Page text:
This post is #54 in a year-long series ... Through this series of posts I plan to share our family's experiences during our 17-year-old daughter's year-long battle with brain cancer, which began in February of 2008. My desire is to process through the events of that year from the perspective that a decade of time has brought ... for myself, really. But if you'd like to follow along, you're welcome to join me.
By this point in her treatment protocol, Hannah was beginning to lose some hair. As a sixteen year old girl with thick curly hair, this was naturally a bit alarming to her. It bothered her the most when she washed her hair, because she could feel it coming out in her hands. It was so troubling to her, she asked me to start washing her hair for her ... and so that's what we did. She would put on her swimming suit (always a modest girl!) and turn on the water. Then I would lean into the shower and wash her hair for her. And it was alarming how much hair would come out each time ... I kept a trash can close by and just dropped the wads of hair into it, being careful not to let her see.
After her shower each evening, we had another little ritual. As her hair was naturally drying, she would watch TV, and I would gently run my fingers through her hair, pulling out the loose strands. She never wanted to know how much hair came out, so I didn't show her.
Our oncologist had assured us that the chemotherapy drug she was taking would not cause her to lose her hair. And the radiation oncologist had told us she would possibly lose some hair, just in the areas where the radiation beams were going in. But this looked like a lot more than just "some hair" to me!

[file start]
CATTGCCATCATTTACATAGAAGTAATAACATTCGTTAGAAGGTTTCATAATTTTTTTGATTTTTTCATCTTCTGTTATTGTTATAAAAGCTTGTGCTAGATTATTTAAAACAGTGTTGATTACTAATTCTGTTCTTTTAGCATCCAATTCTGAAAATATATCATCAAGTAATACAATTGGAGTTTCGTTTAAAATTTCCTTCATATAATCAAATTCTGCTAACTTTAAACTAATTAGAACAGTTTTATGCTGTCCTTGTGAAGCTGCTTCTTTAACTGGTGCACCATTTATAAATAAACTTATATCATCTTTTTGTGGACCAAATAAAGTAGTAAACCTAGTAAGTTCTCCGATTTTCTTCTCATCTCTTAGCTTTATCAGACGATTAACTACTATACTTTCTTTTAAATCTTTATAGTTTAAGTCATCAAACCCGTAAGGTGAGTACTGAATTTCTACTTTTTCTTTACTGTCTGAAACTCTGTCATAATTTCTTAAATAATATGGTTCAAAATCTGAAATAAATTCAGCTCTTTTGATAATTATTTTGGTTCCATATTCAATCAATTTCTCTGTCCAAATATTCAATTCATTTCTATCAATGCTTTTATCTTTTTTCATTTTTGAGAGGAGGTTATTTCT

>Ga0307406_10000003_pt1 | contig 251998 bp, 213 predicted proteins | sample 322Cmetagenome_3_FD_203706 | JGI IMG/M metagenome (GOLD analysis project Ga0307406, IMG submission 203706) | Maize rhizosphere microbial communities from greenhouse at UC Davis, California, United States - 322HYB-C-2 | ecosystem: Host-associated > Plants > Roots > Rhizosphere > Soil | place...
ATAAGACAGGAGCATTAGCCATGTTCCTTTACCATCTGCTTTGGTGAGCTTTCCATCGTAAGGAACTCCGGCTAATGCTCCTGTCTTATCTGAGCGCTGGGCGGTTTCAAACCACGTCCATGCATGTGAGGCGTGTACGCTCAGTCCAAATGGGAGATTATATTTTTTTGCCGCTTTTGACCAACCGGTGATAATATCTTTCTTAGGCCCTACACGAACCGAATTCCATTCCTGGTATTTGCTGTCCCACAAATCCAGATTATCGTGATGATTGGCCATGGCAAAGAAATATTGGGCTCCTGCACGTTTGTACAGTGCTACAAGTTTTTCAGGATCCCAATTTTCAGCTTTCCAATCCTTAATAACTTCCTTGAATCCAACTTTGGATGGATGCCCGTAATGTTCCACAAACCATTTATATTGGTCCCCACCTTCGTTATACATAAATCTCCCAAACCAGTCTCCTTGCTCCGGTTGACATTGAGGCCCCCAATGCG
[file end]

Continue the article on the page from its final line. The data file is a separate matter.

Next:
So ten years ago today, Hannah and I took some time off school and work and attended a special program at our local cancer center called "Look Good, Feel Better." It was a program designed for women undergoing chemotherapy and radiation. I can't even express what a surreal feeling it was to walk into that room full of mature women with my 16-year-old daughter to talk about cancer, hair loss and wigs. The speaker that day had a lot of experience with women undergoing radiation treatments, and she carefully studied Hannah’s scalp and told us that she didn’t feel she would lose much more hair than she already had. What a reassurance that was!
When we went for her radiation appointment that afternoon, the technician also told us that she probably wouldn’t lose much more hair. The technician showed us how the thinning spots all corresponded with exactly where the beams of radiation were entering her skull ... and each of those spots was perfectly square-shaped!
We were thankful that Hannah's hair loss did gradually slow down and then stop, although the thin areas remained. A ponytail with a wide black headband became standard fashion accessories for her, and she managed to cover up those square-shaped areas pretty well.
In my email that evening, I included this update on Bethany ...
Just a quick update tonight … we finally heard from the nurse at Arkansas Children’s Hospital, where Bethany had her blood work done last week. Everything she was tested for turned out to be negative … which is good news! They had told us that if that happened, it was probably an indication that her illness was viral in nature and would just eventually run its course. She has also really been feeling better this week, which of course, makes us feel better, too. We are thankful to know that she does not seem to have anything serious.
Jill and Brad